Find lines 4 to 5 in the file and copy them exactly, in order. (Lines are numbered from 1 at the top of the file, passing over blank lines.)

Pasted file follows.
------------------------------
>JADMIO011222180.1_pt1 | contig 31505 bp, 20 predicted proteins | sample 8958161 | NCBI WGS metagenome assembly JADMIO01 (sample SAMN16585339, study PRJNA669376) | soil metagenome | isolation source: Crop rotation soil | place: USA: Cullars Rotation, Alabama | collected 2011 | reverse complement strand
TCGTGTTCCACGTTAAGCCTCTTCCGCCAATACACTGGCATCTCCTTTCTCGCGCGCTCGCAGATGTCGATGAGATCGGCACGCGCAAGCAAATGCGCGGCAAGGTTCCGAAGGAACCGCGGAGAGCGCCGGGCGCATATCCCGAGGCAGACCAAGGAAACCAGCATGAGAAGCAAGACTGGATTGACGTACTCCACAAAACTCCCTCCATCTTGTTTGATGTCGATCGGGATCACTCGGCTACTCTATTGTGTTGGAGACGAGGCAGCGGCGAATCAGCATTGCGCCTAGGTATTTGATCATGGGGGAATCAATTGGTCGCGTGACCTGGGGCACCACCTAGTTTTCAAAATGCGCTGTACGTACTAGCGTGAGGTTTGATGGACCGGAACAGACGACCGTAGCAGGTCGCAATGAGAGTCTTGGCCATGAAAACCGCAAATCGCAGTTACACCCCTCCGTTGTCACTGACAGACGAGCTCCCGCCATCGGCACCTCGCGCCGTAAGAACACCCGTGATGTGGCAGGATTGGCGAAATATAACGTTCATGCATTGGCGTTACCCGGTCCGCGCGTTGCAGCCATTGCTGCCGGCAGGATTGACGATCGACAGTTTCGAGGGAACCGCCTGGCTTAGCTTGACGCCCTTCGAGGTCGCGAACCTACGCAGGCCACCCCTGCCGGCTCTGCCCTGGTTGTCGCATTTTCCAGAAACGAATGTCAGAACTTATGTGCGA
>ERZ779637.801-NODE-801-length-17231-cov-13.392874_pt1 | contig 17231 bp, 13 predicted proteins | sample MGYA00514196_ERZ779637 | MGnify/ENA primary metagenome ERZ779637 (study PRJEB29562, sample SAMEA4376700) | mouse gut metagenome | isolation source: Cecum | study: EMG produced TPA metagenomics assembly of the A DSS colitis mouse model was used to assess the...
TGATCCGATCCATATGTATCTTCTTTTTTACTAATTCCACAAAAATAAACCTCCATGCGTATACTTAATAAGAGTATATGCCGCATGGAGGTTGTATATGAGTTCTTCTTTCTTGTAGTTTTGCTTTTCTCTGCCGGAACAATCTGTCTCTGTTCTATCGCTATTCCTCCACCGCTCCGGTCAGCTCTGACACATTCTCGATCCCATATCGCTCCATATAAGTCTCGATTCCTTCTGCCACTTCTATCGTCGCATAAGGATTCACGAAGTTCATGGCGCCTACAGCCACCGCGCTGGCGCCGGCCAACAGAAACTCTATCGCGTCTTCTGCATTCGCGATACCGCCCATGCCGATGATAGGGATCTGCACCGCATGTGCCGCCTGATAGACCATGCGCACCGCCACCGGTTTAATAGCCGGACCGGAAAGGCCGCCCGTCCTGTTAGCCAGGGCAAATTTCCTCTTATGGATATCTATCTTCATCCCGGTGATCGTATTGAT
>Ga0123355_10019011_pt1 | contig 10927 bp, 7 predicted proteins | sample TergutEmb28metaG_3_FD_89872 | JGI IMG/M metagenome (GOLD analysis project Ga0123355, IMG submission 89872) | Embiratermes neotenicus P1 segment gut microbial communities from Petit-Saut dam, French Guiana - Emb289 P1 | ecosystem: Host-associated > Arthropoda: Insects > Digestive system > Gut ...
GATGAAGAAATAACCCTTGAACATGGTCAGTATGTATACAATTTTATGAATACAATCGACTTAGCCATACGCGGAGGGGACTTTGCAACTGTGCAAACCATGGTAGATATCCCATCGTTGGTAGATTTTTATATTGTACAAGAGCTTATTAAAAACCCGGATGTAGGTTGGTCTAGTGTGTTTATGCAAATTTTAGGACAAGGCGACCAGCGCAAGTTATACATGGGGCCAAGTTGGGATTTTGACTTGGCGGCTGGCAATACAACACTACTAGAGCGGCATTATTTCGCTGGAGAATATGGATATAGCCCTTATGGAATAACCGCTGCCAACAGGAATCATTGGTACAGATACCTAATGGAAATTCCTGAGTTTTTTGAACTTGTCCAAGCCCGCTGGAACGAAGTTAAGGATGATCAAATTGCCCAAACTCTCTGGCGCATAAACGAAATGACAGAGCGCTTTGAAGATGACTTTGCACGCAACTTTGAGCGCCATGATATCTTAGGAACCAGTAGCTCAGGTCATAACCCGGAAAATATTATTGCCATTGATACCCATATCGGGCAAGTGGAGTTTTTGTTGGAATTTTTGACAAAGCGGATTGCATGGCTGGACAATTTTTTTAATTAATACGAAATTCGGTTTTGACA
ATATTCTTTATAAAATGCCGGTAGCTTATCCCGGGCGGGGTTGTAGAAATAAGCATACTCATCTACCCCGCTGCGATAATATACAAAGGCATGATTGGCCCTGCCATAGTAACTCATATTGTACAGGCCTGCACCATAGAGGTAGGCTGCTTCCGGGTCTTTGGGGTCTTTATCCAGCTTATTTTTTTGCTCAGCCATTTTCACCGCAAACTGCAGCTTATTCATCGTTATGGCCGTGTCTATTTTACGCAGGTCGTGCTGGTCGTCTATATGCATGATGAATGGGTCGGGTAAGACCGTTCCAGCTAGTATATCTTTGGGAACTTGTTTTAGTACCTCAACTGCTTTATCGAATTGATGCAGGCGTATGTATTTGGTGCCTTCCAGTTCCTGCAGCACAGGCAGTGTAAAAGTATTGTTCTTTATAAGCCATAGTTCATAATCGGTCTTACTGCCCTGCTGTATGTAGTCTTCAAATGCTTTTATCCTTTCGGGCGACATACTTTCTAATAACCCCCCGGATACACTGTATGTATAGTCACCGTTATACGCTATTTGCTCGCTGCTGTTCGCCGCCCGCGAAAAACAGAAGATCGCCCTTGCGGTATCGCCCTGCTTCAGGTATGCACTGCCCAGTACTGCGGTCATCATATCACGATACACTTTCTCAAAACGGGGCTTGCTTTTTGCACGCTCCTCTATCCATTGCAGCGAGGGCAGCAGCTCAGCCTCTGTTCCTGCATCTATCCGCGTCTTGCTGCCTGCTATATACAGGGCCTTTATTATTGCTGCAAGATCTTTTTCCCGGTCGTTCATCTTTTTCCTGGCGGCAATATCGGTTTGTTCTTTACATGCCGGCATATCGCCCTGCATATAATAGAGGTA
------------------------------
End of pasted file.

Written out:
TGATCCGATCCATATGTATCTTCTTTTTTACTAATTCCACAAAAATAAACCTCCATGCGTATACTTAATAAGAGTATATGCCGCATGGAGGTTGTATATGAGTTCTTCTTTCTTGTAGTTTTGCTTTTCTCTGCCGGAACAATCTGTCTCTGTTCTATCGCTATTCCTCCACCGCTCCGGTCAGCTCTGACACATTCTCGATCCCATATCGCTCCATATAAGTCTCGATTCCTTCTGCCACTTCTATCGTCGCATAAGGATTCACGAAGTTCATGGCGCCTACAGCCACCGCGCTGGCGCCGGCCAACAGAAACTCTATCGCGTCTTCTGCATTCGCGATACCGCCCATGCCGATGATAGGGATCTGCACCGCATGTGCCGCCTGATAGACCATGCGCACCGCCACCGGTTTAATAGCCGGACCGGAAAGGCCGCCCGTCCTGTTAGCCAGGGCAAATTTCCTCTTATGGATATCTATCTTCATCCCGGTGATCGTATTGAT
>Ga0123355_10019011_pt1 | contig 10927 bp, 7 predicted proteins | sample TergutEmb28metaG_3_FD_89872 | JGI IMG/M metagenome (GOLD analysis project Ga0123355, IMG submission 89872) | Embiratermes neotenicus P1 segment gut microbial communities from Petit-Saut dam, French Guiana - Emb289 P1 | ecosystem: Host-associated > Arthropoda: Insects > Digestive system > Gut ...